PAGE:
By John Ruiz
Miami has a sister city, and no, it’s not New York. It’s actually Nice, France. The two cities created a family bond, sister cities, and recently celebrated that partnership at this years Miami Nice Jazz Festival.
The festival also marks the kick-off to Miami French Weeks, an initiative of the French-American Chamber of Commerce and the Consulate of France in Miami to promote French culture in South Florida.
Nice, France has set the bar on an international level for jazz since their inaugural festival in 1948. Since then, pioneers like Ella Fitzgerald, Ray Charles, Dizzy Gillespie, and Miles Davis have all frequented this festival. Nice Jazz Festival in many ways is as big or even bigger than Art Basel in terms of flashy folks and prestigious trendsetters curating the culture of jazz music. Fast forward to 2012 to Miami’s inaugural festival and all of a sudden this event is more important than meets the eye. The world largest jazz festival plants its seeds in Miami where DJ’s are a dime a dozen and 80% of any audience are simply there to party and get laid.
Miami Nice Jazz Festival’s Founder and CEO, Philippe Pautesta-Herder, and Nice-based concert producer, Panda Events, joined forces to make Miami a little more Parisian with the event. The festival, as Pautesta-Herder says, “is the first and only jazz fest of such international significance to come to South Florida. And with it came an audience who took in the smooth sounds from across the globe.” If you suddenly have a craving to jet-set to France, well, we understand why.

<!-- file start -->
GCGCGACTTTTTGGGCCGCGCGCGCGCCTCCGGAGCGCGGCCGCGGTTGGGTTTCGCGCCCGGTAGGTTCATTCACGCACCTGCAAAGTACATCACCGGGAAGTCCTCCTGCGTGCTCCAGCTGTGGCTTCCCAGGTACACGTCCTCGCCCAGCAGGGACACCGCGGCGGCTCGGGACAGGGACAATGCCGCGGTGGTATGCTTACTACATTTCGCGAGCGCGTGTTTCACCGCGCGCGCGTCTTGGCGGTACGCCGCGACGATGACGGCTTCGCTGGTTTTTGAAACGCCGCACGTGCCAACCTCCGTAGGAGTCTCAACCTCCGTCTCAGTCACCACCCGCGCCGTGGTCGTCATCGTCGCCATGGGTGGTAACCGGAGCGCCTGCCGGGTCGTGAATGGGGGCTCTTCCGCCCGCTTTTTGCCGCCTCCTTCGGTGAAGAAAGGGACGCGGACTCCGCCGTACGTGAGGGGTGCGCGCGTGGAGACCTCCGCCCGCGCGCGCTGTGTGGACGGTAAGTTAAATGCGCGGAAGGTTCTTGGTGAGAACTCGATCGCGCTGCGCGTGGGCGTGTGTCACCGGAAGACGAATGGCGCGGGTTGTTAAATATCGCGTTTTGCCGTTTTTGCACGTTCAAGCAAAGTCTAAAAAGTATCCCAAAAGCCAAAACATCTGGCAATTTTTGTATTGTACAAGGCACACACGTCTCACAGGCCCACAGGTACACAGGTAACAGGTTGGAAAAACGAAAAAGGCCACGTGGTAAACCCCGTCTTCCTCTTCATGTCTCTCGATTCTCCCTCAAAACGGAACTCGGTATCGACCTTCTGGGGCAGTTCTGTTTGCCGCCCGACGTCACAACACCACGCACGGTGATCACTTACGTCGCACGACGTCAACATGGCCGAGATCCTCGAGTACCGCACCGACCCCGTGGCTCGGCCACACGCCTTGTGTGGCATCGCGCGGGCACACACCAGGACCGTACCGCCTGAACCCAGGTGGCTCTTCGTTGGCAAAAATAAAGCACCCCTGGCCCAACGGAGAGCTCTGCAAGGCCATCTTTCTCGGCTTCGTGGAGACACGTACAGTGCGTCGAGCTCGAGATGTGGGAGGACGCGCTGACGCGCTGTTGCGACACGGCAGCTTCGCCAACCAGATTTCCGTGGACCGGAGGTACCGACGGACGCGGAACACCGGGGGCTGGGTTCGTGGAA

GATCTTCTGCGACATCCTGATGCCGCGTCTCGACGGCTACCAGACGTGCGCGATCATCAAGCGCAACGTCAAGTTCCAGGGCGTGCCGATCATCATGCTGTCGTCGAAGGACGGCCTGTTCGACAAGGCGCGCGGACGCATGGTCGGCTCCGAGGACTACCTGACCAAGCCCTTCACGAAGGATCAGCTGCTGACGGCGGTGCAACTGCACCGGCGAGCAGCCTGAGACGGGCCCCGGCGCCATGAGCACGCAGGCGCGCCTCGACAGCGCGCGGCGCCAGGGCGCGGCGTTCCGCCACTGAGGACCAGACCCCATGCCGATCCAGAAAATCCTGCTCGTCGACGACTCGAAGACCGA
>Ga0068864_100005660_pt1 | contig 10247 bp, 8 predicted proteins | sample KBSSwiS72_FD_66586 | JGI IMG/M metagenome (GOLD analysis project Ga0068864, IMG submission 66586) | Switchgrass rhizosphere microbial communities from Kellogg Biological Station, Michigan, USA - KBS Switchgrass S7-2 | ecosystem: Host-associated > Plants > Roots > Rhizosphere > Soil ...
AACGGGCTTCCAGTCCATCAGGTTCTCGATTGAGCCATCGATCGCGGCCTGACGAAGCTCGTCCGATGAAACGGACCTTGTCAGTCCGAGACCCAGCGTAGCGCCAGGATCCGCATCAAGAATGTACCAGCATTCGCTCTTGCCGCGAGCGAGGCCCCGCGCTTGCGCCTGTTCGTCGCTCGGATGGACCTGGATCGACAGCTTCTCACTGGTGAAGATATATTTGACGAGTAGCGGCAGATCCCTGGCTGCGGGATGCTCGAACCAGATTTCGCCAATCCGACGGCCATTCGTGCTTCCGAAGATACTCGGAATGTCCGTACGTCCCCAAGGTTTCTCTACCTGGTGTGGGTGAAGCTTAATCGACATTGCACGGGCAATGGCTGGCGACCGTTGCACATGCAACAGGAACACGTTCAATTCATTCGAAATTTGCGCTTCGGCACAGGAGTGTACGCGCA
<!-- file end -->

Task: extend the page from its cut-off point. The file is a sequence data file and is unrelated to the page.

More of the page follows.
Yet, the founders recognize something in Miami that hasn’t been there before, a desire for expanding their culture of arts. We’ve proved that we have what it takes to support not just electronic music, food and beaches but we want more of it all. There’s something sweet about enjoying cocktails besides palm trees with the sounds of live instruments playing. This year marked a continual growth and appreciate for jazz music and we should continue to recognize just like the founders do that this is an amazing opportunity for our city to grow even more. Its no surprise that we’re growing towards less of the capital of South American and more as the capital of the world!
The opening performance of Miami Jazz Festival was given by none other than Etienne Charles, melting flavors of latin, American, French, and Dutch sounds, topped with Afro-Caribbean grooves from his new album Creole Soul. On the same day, we also had Cuban native, Roberto Fonseca on the keys at the Olympia Theater in Downtown.
Throughout the festival, locals and international visitors alike came out to support the rising jazz scene and there’s pics to prove it.